Yay or Nay: Bais and Manjuyod Sand Bar

High tide at the sand bar
Every year, my girl friends and I make sure that we have at least a weekend all to ourselves. This year, our destination was the Manjuyod Sand Bar and Bais in Negros Oriental.

A quick one-hour flight to Dumaguete and a two-hour drive brought us to Bais, a city located off the east side of the Negros Island. The city is home to the most successful azucareras in the country.

We stayed in Casa Sandoval, a pension house along the main highway in Bais. The rooms are a bit small and old but clean. For its low price, you get what you paid for. The owner was very kind and accommodating, however, the receptionist at the time of our stay was useless and inefficient to say the least. I feel like it's either he did not undergo proper training, or he did but just refused to be an efficient staff while the boss is away. He was always on his phone but when you have concerns about the room, he couldn't timely address them. Requests were ignored... not not fulfilled but totally ignored. Other than this staff, the place is okay.

Our tour commenced early the following day with a dolphin watching activity on Bais Bay. At first we thought we wouldn't be able to see a single dolphin but the moment we reached the spot where they all congregate, we were left in awe. It was as if an entire population of dolphins went our way--it was fun!

Dolphin-watching on Bais Bay
After hours of enjoying the sight of the dolphins jumping here and there, we moved on to Manjuyod Sand Bar, a supposedly 7-kilometre stretch of cream sand that dot the North Bais Bay. On the island you can find wooden houses built on stilts, a la Maldives, which, during high tide, appears to be floating on the water. These cottages are for rent should you wish to stay overnight.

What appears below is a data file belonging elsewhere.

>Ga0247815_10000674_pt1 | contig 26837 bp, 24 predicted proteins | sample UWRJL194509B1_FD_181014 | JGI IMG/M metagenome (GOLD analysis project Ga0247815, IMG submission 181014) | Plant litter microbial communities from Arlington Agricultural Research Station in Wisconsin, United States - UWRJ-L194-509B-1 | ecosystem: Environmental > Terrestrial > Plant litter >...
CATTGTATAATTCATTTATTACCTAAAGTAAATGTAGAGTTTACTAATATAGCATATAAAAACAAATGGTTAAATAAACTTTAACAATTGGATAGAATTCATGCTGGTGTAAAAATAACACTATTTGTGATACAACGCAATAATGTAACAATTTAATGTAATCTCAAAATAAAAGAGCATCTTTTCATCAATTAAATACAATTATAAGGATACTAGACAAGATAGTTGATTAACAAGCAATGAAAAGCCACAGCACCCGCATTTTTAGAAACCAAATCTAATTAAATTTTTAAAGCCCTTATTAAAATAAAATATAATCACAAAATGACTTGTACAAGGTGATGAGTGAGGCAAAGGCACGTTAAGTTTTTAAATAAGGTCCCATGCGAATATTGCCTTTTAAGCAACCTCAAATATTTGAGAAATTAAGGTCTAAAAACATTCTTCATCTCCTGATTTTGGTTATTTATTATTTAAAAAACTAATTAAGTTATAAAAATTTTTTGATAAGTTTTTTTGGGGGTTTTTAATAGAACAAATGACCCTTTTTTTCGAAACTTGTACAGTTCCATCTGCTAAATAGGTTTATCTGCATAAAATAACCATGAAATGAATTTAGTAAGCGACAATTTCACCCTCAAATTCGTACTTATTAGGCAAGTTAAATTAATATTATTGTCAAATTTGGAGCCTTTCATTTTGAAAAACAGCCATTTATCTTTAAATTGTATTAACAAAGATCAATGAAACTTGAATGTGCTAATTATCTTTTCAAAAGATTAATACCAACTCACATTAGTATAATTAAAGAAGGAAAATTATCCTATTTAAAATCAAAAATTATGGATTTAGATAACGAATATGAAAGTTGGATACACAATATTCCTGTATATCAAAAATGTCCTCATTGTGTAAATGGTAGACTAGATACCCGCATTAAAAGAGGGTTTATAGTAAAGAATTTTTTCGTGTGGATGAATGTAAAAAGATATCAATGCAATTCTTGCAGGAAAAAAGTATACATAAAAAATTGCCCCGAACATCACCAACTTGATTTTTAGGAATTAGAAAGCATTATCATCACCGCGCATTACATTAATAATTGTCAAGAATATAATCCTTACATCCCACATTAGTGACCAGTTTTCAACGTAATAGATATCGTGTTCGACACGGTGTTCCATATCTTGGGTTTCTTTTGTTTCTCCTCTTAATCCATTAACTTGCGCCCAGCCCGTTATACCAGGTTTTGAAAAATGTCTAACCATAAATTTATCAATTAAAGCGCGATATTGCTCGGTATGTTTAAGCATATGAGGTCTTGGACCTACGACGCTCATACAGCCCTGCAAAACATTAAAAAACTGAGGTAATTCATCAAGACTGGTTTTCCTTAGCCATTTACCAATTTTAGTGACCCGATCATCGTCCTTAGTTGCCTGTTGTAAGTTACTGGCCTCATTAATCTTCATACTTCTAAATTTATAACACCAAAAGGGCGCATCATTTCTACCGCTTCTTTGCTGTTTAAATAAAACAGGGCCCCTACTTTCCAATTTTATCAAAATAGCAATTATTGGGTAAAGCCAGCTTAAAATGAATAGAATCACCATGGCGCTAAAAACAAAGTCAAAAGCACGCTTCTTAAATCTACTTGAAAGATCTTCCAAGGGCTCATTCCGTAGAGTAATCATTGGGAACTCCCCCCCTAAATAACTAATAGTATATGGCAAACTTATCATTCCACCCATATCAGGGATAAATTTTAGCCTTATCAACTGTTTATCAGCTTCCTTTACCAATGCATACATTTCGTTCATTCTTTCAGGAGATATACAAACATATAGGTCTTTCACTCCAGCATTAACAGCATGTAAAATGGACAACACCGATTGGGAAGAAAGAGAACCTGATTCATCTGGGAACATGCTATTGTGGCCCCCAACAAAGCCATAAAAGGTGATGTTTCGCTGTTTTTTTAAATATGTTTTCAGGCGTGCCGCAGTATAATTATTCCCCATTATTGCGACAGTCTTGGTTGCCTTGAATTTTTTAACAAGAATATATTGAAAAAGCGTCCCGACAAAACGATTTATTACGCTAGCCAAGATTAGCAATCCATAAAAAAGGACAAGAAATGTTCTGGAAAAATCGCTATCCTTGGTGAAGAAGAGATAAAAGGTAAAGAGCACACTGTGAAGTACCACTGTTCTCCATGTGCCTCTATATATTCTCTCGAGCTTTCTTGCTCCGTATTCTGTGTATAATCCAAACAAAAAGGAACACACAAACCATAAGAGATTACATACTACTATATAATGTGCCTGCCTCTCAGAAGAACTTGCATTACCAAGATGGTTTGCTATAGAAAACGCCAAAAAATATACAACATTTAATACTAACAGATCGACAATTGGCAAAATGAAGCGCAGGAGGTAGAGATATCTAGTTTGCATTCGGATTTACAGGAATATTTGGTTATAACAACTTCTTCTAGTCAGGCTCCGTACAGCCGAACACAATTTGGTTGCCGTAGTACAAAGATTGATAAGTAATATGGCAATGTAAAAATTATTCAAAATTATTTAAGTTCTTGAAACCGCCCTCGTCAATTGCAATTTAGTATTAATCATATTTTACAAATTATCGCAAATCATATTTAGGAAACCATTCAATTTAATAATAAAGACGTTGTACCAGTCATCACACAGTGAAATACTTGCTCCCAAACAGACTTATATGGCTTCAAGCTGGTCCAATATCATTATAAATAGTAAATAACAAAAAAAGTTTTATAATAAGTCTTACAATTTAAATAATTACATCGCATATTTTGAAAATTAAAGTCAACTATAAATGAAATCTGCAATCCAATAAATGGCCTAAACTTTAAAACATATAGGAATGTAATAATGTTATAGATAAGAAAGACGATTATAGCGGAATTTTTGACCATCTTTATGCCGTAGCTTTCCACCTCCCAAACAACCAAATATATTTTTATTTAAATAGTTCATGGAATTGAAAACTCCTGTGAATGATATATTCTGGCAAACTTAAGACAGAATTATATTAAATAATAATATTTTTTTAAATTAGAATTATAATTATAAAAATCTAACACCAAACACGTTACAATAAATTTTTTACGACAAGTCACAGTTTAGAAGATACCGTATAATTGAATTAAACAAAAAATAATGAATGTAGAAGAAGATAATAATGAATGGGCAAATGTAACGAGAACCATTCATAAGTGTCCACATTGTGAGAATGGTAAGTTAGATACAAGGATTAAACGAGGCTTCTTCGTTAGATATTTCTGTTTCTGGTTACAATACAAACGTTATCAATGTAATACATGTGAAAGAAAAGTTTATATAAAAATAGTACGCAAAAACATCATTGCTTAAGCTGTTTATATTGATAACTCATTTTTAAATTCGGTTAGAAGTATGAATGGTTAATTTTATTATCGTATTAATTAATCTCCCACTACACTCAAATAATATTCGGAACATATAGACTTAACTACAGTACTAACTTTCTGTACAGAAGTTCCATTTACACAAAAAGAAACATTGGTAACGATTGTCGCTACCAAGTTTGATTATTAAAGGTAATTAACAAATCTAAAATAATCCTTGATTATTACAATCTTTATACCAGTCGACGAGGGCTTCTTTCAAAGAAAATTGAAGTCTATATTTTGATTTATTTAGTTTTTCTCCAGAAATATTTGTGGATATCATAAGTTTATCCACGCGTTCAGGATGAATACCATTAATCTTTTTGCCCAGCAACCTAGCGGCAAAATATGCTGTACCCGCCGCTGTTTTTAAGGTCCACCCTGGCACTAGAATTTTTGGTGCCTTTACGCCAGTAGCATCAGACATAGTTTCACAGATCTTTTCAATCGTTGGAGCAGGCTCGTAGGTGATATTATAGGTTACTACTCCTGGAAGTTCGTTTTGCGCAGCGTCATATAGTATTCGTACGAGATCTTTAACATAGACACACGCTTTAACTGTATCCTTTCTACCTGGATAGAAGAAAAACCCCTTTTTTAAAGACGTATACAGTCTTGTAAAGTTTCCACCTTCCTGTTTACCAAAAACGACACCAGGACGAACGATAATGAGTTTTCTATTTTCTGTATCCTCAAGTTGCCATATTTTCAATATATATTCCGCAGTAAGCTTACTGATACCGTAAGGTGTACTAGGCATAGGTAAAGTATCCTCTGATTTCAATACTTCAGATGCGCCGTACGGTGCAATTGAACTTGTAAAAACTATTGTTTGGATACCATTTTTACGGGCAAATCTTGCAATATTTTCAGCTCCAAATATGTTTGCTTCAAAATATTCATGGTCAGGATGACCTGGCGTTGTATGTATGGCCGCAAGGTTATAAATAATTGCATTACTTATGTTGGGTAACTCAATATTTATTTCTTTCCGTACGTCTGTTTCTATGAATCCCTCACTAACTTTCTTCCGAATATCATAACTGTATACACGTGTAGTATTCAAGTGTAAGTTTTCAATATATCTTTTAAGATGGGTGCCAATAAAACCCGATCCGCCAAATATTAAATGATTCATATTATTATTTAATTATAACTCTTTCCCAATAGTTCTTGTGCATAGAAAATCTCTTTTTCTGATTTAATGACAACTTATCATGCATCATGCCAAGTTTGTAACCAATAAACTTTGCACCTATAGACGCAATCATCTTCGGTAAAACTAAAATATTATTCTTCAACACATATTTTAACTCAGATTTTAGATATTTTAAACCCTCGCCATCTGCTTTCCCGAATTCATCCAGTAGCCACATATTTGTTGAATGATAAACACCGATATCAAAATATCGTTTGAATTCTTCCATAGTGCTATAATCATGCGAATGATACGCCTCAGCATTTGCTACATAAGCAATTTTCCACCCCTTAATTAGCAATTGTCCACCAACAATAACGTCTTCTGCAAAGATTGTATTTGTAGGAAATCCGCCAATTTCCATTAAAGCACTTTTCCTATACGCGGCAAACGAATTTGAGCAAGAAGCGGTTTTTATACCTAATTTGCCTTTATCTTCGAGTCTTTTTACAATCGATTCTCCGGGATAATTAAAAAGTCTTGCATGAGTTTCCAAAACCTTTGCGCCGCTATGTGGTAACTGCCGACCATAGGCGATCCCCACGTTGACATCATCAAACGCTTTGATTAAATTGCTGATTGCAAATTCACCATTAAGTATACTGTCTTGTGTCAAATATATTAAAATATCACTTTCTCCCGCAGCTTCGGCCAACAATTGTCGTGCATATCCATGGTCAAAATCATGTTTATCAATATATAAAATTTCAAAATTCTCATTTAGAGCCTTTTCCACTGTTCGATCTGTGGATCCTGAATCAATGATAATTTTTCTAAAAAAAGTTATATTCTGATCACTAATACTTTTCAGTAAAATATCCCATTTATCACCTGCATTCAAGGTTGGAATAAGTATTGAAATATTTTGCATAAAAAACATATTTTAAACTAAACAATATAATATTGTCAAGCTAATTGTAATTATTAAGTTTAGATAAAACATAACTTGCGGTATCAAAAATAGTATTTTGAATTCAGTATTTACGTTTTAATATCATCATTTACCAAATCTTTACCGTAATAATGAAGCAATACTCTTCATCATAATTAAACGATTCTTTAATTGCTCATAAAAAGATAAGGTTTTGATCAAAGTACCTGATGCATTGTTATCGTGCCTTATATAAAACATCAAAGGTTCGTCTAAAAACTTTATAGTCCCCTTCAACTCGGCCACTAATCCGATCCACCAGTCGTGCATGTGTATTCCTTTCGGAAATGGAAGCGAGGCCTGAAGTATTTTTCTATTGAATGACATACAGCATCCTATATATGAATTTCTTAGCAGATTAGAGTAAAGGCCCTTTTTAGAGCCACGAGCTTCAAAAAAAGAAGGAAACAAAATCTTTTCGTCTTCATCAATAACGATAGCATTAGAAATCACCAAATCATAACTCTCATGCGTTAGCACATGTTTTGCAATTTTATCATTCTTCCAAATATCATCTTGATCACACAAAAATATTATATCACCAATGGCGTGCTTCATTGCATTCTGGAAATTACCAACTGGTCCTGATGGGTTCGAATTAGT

On stilts
Estimated to have a strip area of 600 hectares, the Manjuyod Sand Bar is a perfect place to enjoy the sun, sand, and sea. I suggest you go here during the summer months and on weekdays so you will have the chance to see the entire expanse of the sand bar during low tide, plus, you will be able to beat the crowd. There's quite a crowd on the sand bar; some even on big boats fully equipped with loud sound systems. We were quite disappointed when we learned that except when it's the peak of summer, the sand bar does not really show up even during low tide.

There is also a spot for snorkelling near the sand bar. However, the boats usually do not have gears for rent so you'll have to bring your own. The snorkelling area is suitable for beginners.


Water is waist-deep

Fresh buko and uni for sale

Lunch is served!

For lunch, my husband went early to the market to buy fish and pork and we had it grilled aboard our boat. There's another boat selling steamed crabs and another, selling buko and uni. Food was fresh as it could get!

The only piece of visible sand bar we saw during our visit
So is it a yay or nay? Yay for the cheap and fresh food that landed on our table onboard; yay for the easy snorkelling spot; yay for the friendly boatmen; and yay, of course, for the troop of dolphins that made our day.

Nay for the many boats crowding the sand bar; nay for seeing a potential to be a party island; nay for the loud music (yes, Tita here, hello?!!!); and nay for coming here not in the peak of the summer--we did not see the beautiful and expansive sand bar we've been seeing on social media posts.

Here is a video that sums up our experience in Bais and Manjuyod Sand Bar. Enjoy in HD!

Overall, it was a good experience for us. We were most especially grateful for the chance to recharge, relax and bond together as friends. Cheers to our next escapade for 2018! Sicogon, here we come!


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